By Steven G. Ullmann, PhD
What a year, in fact, it’s been two years (and I hope it’s not a third year). COVID has had a huge impact on our personal lives, our professional lives, our healthcare system, our education system. It is interesting to think that over the past 40+ years of my teaching and research career, I have used an in-depth classroom exercise teaming my students into the role of a health care system C-Suite watching a pandemic unfold, asking teams how they would manage, how they would lead. I could never have imagined that this exercise would become a reality.
But the problems we have endured over these many months provide important insights into how we move forward in 2022, as they underscore the importance of a common vision for the health system and its different elements, the professionals who serve it and the education system. process that provides critical thinking concepts and methodologies needed to manage, lead.
What have we learned in healthcare education as we go along? It is imperative that we incorporate disaster preparedness and recovery into our health care education programs. Thousands of health organizations were completely unprepared to deal with the health crisis we have just experienced. All aspects of healthcare management and leadership become critical in times of crisis and these issues cut across the disciplines of healthcare management education. Let’s step back for a moment and assess where we need to adjust our thinking going forward.
The Institute for Health Improvement came out a few years ago with the triple purpose of achieving a significantly positive patient experience, obtaining population health metrics, and achieving those quality metrics in a cost-effective way. And now a fourth objective has been added and that is the quality of work life experience of healthcare workers, administration, clinicians and staff. The Pandemic has really made us understand the importance of this fourth objective. As such, our courses must also reflect on these aspects of health care delivery.
So let’s start with human resource management because there hasn’t been a greater impact of COVID than this area. Clinicians and staff provided support to our patients when their own lives were at risk, a risk far greater than we could have imagined. Family structures of employees have been affected and family health issues have in turn impacted the ability of health personnel to work. Childcare issues impacted the ability of health care workers to work when their young children were out of school. Add to that the shortage of protective supplies to keep healthcare personnel as healthy as possible, a function of a supply chain shortage and the ethics associated with distribution decisions. Human resource management, supply chain, health care ethics are all aspects of our educational programs. The resulting organizational behavior in times of crisis becomes much more complex as structures and interactions under stress require appropriate adjustments.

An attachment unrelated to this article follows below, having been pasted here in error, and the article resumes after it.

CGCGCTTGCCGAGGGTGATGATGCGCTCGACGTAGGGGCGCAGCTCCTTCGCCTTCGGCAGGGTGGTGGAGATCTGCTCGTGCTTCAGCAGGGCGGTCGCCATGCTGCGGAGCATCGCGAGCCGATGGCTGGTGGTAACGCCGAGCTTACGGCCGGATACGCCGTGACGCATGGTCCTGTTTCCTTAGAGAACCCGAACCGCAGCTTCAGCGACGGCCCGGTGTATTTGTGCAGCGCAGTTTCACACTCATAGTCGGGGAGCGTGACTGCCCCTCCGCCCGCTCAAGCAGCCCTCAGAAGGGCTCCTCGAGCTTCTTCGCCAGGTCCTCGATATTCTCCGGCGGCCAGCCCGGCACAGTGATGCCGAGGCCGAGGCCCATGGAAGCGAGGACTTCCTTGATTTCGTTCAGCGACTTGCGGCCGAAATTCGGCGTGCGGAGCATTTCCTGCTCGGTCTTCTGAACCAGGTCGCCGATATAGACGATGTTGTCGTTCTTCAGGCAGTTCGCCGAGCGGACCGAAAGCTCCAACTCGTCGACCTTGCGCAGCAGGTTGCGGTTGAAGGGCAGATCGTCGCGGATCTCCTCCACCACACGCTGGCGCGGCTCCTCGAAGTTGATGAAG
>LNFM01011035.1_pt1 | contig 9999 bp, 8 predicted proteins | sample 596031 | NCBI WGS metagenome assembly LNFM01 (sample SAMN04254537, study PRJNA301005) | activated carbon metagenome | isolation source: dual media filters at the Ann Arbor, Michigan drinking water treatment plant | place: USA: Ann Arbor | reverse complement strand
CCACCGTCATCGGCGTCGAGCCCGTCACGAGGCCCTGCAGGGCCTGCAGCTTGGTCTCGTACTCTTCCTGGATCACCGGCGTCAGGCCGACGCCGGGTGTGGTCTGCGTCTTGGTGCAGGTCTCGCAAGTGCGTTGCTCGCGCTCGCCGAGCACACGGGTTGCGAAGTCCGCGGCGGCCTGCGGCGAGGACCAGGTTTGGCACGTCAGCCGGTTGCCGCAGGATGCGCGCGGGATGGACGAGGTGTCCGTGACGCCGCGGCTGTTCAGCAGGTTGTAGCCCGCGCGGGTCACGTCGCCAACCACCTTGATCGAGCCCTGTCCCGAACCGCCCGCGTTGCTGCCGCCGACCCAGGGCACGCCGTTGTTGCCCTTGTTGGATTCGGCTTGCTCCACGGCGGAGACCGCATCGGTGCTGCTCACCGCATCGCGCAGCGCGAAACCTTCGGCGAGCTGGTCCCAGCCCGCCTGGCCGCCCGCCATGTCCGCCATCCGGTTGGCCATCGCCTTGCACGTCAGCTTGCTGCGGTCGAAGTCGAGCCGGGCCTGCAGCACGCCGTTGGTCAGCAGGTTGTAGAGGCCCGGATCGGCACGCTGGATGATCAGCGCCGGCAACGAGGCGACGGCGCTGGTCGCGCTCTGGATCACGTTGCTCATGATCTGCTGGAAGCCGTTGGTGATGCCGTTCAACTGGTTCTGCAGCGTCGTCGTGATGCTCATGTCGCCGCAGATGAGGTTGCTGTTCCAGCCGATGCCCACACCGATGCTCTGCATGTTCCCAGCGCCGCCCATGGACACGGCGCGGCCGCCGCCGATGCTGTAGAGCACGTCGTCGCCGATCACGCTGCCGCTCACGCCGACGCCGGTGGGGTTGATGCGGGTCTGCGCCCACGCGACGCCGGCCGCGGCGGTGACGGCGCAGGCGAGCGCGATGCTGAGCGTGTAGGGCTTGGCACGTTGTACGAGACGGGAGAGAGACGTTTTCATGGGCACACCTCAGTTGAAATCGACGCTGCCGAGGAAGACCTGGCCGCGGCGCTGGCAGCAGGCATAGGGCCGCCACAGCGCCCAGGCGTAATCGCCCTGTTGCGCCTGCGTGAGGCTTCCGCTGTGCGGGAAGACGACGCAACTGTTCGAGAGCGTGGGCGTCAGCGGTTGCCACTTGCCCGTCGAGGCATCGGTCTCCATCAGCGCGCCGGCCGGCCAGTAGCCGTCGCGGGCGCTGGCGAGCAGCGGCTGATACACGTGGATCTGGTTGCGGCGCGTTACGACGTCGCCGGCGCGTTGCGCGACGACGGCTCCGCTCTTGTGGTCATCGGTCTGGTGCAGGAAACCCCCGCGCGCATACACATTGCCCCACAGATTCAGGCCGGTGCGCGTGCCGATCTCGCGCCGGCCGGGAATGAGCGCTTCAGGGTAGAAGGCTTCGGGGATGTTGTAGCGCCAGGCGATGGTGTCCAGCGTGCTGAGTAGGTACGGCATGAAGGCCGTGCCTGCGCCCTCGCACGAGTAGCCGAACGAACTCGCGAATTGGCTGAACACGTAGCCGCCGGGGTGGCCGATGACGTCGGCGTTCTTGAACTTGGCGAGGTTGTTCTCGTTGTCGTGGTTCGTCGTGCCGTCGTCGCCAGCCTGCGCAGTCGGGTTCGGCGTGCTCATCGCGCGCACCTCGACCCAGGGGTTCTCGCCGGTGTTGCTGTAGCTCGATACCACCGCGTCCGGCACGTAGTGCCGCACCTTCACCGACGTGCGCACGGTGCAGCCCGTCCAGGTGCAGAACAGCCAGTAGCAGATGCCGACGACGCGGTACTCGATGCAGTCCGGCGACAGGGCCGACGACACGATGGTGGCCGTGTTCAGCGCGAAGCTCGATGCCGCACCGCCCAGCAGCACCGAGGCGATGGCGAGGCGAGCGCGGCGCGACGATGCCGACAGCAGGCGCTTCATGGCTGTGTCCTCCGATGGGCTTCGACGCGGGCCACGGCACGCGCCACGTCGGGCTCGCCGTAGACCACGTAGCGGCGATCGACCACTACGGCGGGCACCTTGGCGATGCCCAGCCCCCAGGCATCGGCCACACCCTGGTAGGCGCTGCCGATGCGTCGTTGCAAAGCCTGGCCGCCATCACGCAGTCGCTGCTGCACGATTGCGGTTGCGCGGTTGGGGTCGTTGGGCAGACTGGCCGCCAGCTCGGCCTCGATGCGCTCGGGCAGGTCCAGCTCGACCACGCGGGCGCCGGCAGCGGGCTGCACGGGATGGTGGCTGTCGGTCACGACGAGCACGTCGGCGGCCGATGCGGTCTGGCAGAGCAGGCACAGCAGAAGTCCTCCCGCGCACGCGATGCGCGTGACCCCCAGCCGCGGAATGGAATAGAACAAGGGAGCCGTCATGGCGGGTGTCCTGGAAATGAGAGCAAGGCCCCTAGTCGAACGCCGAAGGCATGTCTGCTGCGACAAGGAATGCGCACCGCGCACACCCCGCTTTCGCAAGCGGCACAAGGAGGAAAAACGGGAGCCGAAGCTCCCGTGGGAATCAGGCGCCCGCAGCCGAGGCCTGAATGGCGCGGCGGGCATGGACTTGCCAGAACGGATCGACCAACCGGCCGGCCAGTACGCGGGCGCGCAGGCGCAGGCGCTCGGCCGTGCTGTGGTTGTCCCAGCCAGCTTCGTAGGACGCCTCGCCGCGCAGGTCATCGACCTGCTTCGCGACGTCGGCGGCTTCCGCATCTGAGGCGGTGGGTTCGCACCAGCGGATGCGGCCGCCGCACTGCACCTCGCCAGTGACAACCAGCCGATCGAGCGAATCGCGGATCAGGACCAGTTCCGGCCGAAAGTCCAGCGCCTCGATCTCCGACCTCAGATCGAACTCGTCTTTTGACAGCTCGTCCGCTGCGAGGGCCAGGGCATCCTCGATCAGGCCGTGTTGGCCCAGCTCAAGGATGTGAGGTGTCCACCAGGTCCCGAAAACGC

Budgeting and financing, always difficult in the delivery of health care where the margins are thin to begin with, requires much more innovative thinking in terms of improving revenue, or at least maintaining revenue and controlling costs. Therefore, the principles of operations research and Lean-Six Sigma methodologies of process improvement become all the more important. Flexibility and ensuring waste minimization become important in times of increased financial stress. Supply chain efficiency becomes critical. Everything must be done in compliance with the law, an increasingly complex area.
Ultimately, we must remember that we are dealing with people: those who manage, those who provide clinical services, those who provide support services, those who provide medical supplies and devices, those who advise and, ultimately it is our patients and their families, the people, all of whom should be treated with compassion.
There are other areas of healthcare management and leadership education that will be important to address over the next year and beyond. From areas such as health technology, advances in areas such as telemedicine, finally reimbursable, to artificial intelligence (with the caveat artificial intelligence is subject to biases that need to be understood). The complexities of pharmaceutical pricing, pharmaceutical research, development and production, value-based purchasing, persistent shortages of life-saving medicines, questions about how to distribute ethically and public relations to make deal with these various aspects of the industry are important.
Ultimately, we need to understand how to be strategic in our thinking. We tend to be reactionary, perhaps especially given the unique circumstances associated with COVID. But it’s not an environment where we can just be tactical. It is becoming essential to understand how the healthcare industry will be impacted by significant demographic shifts, the aging of our population, coupled with the increasing attention of governments to contain spending at the federal, state and local levels. These are critical elements that will impact health care providers. Moreover, as insurers and employers place increasing pressure on physicians and health systems to provide quality care at reduced costs or to be excluded from health care networks altogether, providers will need to consider the how to adapt to the healthcare environment…in 2022 and beyond. It is essential that health care management and leadership training reflect these needs.
Dr. Steven G. Ullmann, Professor and Chair of the Department of Health Management and Policy, Director of the Center for Health Management and Policy, and Special Assistant to the Provost of Miami Herbert Business School, University of Miami, may be contacted at (305) 284-9920 or Sullmann@miami.edu.